A response to “Christology – Differences Between Calvinists and Lutherans”


A reply to Paleolutheran’s Youtube video: Differences between Calvinism & Lutheranism

You start your video stating that “they [Calvinists] start with [God’s sovereignty] where as we would start with Christ”. I believe this is a false dichotomy common among Lutherans, firstly Christ IS God, always has been God. Christ therefore is sovereign. When Calvinists speak of God, we speak of the Triune God of Scripture. Yes, the three persons of the Trinity have differing roles in the plan and purpose of God, but that plan is a primary focus of Scripture, “namely, that God was in Christ reconciling the world to Himself” and “He predestined us to adoption as sons through Jesus Christ to Himself”. Since Paul saw fit to make these points foundational to understanding the mission of Christ, we believe this is important too.

You ask how Scripture can get us “logically from God’s Sovereignty to the Cross” and it is apparent thusly: “He chose us in Him before the foundation of the world, that we would be holy and blameless before Him” (Eph 1:4) The Triune Sovereign God’s plan was, from before the foundation of the world to save and sanctify a people to reign with His Son through the shedding of His Son’s blood and His resurrection from the dead. Without God’s Sovereignty, the cross is meaningless, and vice versa. No matter where you “start”, you end up at the other.

When you say that the Gospels aren’t about God’s Sovereignty, you seemingly gut vast sections of the Gospels because of a preconcieved notion. God is love, but God is ALSO just etc. One cannot propose that God is love apart from the fact that God is just (and sovereign.) Let me explain, John 3:16, the most often quoted passage about God’s love is surrounded by verses in the immediate context that describe God’s justice and sovereignty as well. While it is true that “God so loved the world” it is equally true that “unless one is born again he cannot see the kingdom of God”. Also, consider the intensity with which Christ expresses God’s complete sovereignty over salvation in John 6:

John 6:37-40 “All that the Father gives Me will come to Me, and the one who comes to Me I will certainly not cast out. For I have come down from heaven, not to do My own will, but the will of Him who sent Me. This is the will of Him who sent Me, that of all that He has given Me I lose nothing, but raise it up on the last day. For this is the will of My Father, that everyone who beholds the Son and believes in Him will have eternal life, and I Myself will raise him up on the last day.”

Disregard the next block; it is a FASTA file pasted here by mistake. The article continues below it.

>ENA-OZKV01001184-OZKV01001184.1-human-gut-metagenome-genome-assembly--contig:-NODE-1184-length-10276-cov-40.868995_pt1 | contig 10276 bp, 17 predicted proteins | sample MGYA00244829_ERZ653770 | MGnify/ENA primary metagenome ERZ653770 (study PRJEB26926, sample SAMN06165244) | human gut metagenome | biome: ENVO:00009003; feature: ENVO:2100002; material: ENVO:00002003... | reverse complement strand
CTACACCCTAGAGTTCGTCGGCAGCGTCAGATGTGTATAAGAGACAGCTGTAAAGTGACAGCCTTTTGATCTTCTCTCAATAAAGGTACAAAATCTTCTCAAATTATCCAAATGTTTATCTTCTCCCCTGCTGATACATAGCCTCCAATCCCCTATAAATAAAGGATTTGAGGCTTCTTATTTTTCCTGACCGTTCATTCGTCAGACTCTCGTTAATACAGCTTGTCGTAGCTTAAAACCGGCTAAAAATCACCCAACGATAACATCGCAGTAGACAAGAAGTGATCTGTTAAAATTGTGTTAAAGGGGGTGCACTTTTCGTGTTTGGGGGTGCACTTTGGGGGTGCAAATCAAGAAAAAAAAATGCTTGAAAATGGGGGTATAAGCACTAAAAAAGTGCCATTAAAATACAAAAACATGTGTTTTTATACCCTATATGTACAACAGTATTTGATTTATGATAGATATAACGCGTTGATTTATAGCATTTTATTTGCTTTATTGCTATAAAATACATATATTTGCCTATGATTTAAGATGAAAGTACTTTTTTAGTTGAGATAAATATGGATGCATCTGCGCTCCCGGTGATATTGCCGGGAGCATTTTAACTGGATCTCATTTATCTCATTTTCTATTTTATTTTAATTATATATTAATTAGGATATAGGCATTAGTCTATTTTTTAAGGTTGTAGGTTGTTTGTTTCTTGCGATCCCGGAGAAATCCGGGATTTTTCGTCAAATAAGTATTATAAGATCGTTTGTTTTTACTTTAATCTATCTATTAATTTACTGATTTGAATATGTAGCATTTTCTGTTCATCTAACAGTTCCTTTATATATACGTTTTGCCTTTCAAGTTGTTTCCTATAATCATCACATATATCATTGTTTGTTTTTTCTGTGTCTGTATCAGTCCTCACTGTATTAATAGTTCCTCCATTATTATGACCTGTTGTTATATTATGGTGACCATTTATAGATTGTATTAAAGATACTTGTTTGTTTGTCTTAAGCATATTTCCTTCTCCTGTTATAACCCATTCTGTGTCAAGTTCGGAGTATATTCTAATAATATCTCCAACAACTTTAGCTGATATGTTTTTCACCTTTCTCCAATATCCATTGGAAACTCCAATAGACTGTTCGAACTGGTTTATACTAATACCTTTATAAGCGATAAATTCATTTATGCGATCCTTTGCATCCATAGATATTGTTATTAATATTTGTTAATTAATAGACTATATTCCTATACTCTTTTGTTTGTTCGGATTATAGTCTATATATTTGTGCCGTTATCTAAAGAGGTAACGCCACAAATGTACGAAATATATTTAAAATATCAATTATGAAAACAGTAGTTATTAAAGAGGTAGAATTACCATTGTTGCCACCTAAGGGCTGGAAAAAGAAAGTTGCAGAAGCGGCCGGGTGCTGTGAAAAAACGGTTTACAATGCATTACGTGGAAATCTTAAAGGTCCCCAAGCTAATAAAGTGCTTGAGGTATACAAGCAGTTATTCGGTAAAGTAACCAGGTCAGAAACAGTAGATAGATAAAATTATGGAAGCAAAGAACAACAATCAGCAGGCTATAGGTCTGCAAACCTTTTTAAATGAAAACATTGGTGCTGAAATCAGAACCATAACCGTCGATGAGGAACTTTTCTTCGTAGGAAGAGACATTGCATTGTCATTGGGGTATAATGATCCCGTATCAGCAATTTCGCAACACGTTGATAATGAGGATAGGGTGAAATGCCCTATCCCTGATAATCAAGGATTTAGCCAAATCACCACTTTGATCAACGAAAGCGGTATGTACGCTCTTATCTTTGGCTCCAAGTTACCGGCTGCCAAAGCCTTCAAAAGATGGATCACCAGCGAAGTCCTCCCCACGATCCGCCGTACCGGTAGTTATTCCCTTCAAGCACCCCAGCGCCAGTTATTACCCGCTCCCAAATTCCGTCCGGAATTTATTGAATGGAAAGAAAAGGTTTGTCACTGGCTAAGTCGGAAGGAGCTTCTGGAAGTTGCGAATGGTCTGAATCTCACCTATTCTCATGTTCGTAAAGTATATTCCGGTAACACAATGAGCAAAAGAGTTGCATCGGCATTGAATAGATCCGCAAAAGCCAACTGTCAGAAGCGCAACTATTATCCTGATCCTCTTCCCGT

The climax of this is found soon thereafter:

John 6:44 “No one can come to Me unless the Father who sent Me draws him; and I will raise him up on the last day.

Here is the exhaustive sovereignty of God (and thus Christ) expressed in THE GOSPEL. The Calvinist contends that apart from God’s sovereignty, God’s love is not rightly understood and vice versa.

You then say “We freely confess that Mary is the mother of God” – Great so do we, do not confuse greater fuzzy-evangelicalism with Reformed theology and/or Calvinism. Just because modern Purpose-Drivel evangelicals shudder when the concept of theotokos is presented, does not mean that Calvinists deny it.

As far as “body and blood”, Robert Letham says the following:

Christ does not come down to us in his body and blood. Instead, we are lifted up to him by the Holy Spirit. Christ, being the eternal Son of God, is of course, everywhere. Moreover, he has permanently united himself to the human nature assumed in the incarnation. In that sense, the person of Christ is present with us as we eat and drink. Yet, on earth, the Son of God was not restricted or confined to the humanity he assumed, but was simultaneously filling all things, directing the universe even as (according to the flesh) he walked the dusty roads of Palestine. So, at the right hand of God, the Son fills and directs the universe (Col. 1:15-20), now unbreakably united to his assumed humanity, while in terms of that same humanity he is limited and in one place. Yet that humanity is never separate or apart from the divinity, the eternal Son of God with whom and in whom it is one undivided person. Thus, in the sacrament the Holy Spirit unites the faithful to the person of Christ as they eat and drink the signs, the physical elements of bread and wine. There is an inseparable conjunction of sign and reality. As truly as we eat the bread and drink the wine, so we feed on Christ by faith.” (Robert Letham, The Lord’s Supper, 28-29).